The insolvency system established under Royal Decree-Law 5/2005 applies to interest rate swap agreements if they are subject to a contractual compensation agreement, even when there is only a financial transaction under that agreement. Any claims arising from these agreements that might have accrued after the declaration of insolvency will be charged against the insolvency estate.

This decision focused on determining the nature of the claims arising from interest rate swap agreements arising after the insolvency. First, the court of appeal rejected the comparison with interest argued by the insolvency administration and the possible classification as a subordinated credit. It considered that the purpose of these agreements is not to replace the agreement on interest, even if it were linked to a loan agreement, but to secure the parties’ financial position in view of the changes the rate agreed might undergo in the future. The cause of the agreement was not the remuneration of the capital provided, or to act as a dissuasive measure regarding non- fulfillment or late fulfillment; it aimed to reduce the risks inherent in the fluctuation of interest rates. It was an agreement that was autonomous and independent of the swaps the risk of which it intended to cover. The court added that article 92 IA cannot be interpreted extensively to cover subordinated loans other than those described.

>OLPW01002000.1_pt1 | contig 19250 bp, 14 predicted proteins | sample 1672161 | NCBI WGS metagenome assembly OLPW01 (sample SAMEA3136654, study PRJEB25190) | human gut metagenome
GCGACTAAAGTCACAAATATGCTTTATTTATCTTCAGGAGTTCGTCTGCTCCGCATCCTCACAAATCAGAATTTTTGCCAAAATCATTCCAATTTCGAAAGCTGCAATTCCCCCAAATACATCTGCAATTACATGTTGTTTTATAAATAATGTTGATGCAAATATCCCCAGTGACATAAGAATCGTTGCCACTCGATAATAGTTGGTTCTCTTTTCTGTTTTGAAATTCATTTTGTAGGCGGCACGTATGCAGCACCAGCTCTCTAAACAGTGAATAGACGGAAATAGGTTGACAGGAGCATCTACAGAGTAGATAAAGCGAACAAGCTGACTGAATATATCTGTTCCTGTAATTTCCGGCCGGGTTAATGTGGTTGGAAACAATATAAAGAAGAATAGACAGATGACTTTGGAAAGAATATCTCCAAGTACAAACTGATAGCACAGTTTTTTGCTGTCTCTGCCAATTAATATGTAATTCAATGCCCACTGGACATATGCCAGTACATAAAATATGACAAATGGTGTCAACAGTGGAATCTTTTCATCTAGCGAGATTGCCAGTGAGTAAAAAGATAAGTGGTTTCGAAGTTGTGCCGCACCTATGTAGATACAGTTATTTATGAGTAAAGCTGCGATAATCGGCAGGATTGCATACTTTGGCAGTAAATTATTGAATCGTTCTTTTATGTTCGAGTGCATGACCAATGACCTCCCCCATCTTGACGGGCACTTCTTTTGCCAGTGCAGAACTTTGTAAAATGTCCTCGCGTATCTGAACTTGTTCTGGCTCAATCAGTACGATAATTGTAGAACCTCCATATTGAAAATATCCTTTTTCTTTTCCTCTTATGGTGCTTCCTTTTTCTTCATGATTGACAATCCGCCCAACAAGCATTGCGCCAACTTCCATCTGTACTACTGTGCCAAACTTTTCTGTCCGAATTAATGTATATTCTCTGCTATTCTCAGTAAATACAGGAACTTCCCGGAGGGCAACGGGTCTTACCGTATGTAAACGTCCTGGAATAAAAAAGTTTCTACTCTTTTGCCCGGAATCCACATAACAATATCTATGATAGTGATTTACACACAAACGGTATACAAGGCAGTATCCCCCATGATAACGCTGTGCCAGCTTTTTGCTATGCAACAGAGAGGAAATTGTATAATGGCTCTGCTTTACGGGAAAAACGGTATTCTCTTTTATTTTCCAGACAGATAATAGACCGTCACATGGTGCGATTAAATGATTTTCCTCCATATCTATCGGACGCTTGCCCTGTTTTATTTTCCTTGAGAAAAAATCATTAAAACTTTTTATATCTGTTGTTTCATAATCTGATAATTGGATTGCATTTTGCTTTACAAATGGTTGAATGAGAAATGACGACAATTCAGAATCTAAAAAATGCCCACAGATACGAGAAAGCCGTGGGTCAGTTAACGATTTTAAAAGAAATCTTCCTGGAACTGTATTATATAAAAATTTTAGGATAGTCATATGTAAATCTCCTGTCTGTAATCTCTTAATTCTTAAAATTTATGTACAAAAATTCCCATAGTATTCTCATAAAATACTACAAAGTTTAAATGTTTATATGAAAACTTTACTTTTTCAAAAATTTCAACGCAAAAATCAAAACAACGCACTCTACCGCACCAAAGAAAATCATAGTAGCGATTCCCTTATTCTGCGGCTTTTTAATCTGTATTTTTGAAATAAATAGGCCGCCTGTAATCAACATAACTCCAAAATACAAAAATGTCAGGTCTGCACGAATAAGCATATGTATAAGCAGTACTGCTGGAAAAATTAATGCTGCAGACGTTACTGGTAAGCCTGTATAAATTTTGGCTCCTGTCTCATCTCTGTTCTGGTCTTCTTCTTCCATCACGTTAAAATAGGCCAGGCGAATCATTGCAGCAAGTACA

The judgment then referred to the debate resolved by the Supreme Court7 regarding the insolvency classification of these claims. It recalled that the Supreme Court states that these agreements cannot be considered reciprocal because they do not give rise to functionally reciprocal obligations, but only arise for one party. Swaps are a calculation or determination mechanism, and any settlement carried out has no causal relation to those arising in the future for the other party. It excluded application of article 61.2 IA and considered that any claims for settlements after the  insolvency are insolvency claims.

The court of appeal acknowledged the generally established criteria, but clarified that this would only be applicable when the swap is not subject to any contractual compensation agreement under Royal Decree-Law 5/2005. In the case examined, the financial institution provided a financial transaction master agreement aiming to regulate the relations between the parties arising from transactions, including swap transactions. For the court, this agreement fell conceptually within the definition of contractual netting agreement under Royal Decree-Law 5/2005 and, even if the swap were the only transaction in the netting agreement, the insolvency system established under this regulation would apply. Therefore, the existence of a transaction of this  nature  is enough, if it alone results in credit and debit flows subject to mutual netting or offset. Thus, any claims for settlements after the declaration of the insolvency can be classified as claims against the insolvency estate.